Shirley Molloy led our program. Members read aloud prepared written excerpts and Shirley showed video clips to provide information about Canada’s contributions to the wars in the last hundred years. Each of these “vignettes” set the stage for individual members to share personal recollections and family stories. 
Remembering World War I:
George Gould recalled an uncle who had saved people from a bombed hospital. Ralph Montesanto talked about the powerful experience of being in Ypres and Passchendaele.
Shirley remembered her grandfather being active in the Legion and selling poppies every year. 
Paul Clifford recalled his father-in-law who had been member of the Royal Flying Corps at a time when there were no parachutes. He survived though and even tried to enlist in World War II. Ken Beel worked with someone in Manchester who had been in the Royal Observatory Corps. He also described how in his city nobody ever talked about the First World War yet the damage to shell-shocked soldiers was evidenced in their shuffling manner.
Bob Neibert read the famous poem In Flanders Fields. We were reminded that the poet, John McCrae, had been born in Guelph in 1872 and went to the University of Toronto. The poem was written following the death of a friend who was buried in Flanders. McCrae himself died in 1918 and was buried in France.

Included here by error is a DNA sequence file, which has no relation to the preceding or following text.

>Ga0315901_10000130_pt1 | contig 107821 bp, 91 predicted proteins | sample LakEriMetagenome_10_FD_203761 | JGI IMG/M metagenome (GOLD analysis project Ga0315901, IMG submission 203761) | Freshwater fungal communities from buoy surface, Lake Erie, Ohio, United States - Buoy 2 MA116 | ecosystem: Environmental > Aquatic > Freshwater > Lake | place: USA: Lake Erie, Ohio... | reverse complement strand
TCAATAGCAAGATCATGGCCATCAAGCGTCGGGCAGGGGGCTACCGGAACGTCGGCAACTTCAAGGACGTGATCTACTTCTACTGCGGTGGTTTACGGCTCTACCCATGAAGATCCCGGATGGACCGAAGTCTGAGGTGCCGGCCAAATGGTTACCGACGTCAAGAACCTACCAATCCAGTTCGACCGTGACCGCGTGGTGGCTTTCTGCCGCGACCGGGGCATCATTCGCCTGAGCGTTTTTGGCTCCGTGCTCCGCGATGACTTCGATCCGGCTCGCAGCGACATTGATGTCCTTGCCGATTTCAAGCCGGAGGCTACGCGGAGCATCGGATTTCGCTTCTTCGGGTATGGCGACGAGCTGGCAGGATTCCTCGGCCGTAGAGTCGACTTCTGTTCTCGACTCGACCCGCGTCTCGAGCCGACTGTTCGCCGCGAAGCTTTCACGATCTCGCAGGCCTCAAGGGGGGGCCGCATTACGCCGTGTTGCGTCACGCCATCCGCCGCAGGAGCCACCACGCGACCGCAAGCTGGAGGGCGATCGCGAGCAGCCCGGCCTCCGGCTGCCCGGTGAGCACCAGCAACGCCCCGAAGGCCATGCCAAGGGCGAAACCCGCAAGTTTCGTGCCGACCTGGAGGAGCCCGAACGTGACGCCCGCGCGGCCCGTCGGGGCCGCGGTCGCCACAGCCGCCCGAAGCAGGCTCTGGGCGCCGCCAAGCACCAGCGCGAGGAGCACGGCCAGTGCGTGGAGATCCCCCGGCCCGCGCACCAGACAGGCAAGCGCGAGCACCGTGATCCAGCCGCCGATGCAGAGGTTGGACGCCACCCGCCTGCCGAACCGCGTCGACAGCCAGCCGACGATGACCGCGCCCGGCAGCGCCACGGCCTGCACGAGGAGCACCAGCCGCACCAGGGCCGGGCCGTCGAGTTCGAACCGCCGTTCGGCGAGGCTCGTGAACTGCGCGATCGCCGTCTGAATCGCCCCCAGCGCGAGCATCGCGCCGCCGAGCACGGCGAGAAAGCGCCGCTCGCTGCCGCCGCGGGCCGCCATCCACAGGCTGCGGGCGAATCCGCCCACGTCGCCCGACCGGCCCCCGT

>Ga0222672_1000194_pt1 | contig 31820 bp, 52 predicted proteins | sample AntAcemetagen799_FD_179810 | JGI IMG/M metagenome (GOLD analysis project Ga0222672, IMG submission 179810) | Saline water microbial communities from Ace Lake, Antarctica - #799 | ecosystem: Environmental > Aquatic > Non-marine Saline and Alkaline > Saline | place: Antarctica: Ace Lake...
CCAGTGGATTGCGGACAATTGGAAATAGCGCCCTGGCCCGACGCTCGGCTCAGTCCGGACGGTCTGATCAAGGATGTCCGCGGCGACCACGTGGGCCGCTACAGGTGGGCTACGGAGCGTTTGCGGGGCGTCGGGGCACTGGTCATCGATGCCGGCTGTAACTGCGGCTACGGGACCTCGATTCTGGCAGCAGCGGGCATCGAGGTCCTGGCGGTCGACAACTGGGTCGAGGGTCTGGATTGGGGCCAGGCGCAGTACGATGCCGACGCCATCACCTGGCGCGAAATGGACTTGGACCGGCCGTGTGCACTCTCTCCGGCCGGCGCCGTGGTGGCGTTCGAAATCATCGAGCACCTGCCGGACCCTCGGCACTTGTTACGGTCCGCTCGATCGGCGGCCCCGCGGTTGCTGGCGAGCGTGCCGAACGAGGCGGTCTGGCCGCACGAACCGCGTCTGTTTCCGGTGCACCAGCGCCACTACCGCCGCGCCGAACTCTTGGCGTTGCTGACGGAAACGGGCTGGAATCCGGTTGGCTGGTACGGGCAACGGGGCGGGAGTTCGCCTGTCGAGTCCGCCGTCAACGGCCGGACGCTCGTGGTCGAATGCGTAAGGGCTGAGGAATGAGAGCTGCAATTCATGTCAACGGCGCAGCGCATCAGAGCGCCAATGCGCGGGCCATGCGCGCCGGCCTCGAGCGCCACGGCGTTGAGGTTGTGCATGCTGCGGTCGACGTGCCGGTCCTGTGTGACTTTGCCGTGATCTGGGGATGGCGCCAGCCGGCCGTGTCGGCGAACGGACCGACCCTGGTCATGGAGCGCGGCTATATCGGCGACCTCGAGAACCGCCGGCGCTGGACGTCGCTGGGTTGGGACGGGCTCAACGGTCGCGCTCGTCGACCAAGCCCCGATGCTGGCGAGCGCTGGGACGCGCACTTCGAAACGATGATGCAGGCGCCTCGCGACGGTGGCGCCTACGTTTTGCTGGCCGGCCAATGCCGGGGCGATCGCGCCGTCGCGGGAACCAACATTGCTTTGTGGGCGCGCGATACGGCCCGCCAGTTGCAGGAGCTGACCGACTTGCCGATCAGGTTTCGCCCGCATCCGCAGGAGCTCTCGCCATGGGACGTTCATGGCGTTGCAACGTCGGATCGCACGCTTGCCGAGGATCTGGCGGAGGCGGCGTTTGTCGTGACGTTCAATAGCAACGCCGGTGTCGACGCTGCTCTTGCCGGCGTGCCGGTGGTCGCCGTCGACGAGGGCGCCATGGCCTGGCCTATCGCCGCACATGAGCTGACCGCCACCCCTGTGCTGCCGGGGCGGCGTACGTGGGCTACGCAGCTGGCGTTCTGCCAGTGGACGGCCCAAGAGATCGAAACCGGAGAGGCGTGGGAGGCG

Remembering World War II: Phil Wood talked about his father who tried to get into the Navy at 15 and was turned away. Waiting a year, he then joined the Air Force, becoming a tail gunner in a Lancaster Bomber. Paul talked about the horrors of the battlefield in Hong Kong and how so many young “green” troops were sacrificed. George related a story about his grandfather in a convoy throwing over lifeboats to those in the water after their ships had been destroyed. Ken reminded everyone of our legendary Rotarian Ken Turner’s senior position in the military and his accountings of the cost of war.
Remembering Afghanistan: Shirley outlined Canada’s part in the international efforts following the 2001 attacks on the United States. Forty thousand Canadian soldiers served from 2002 to 2014, with 158 killed. The presentation ended with a video clip of a military nurse’s recounting her experience in Afghanistan. 
We concluded with a moment of silence.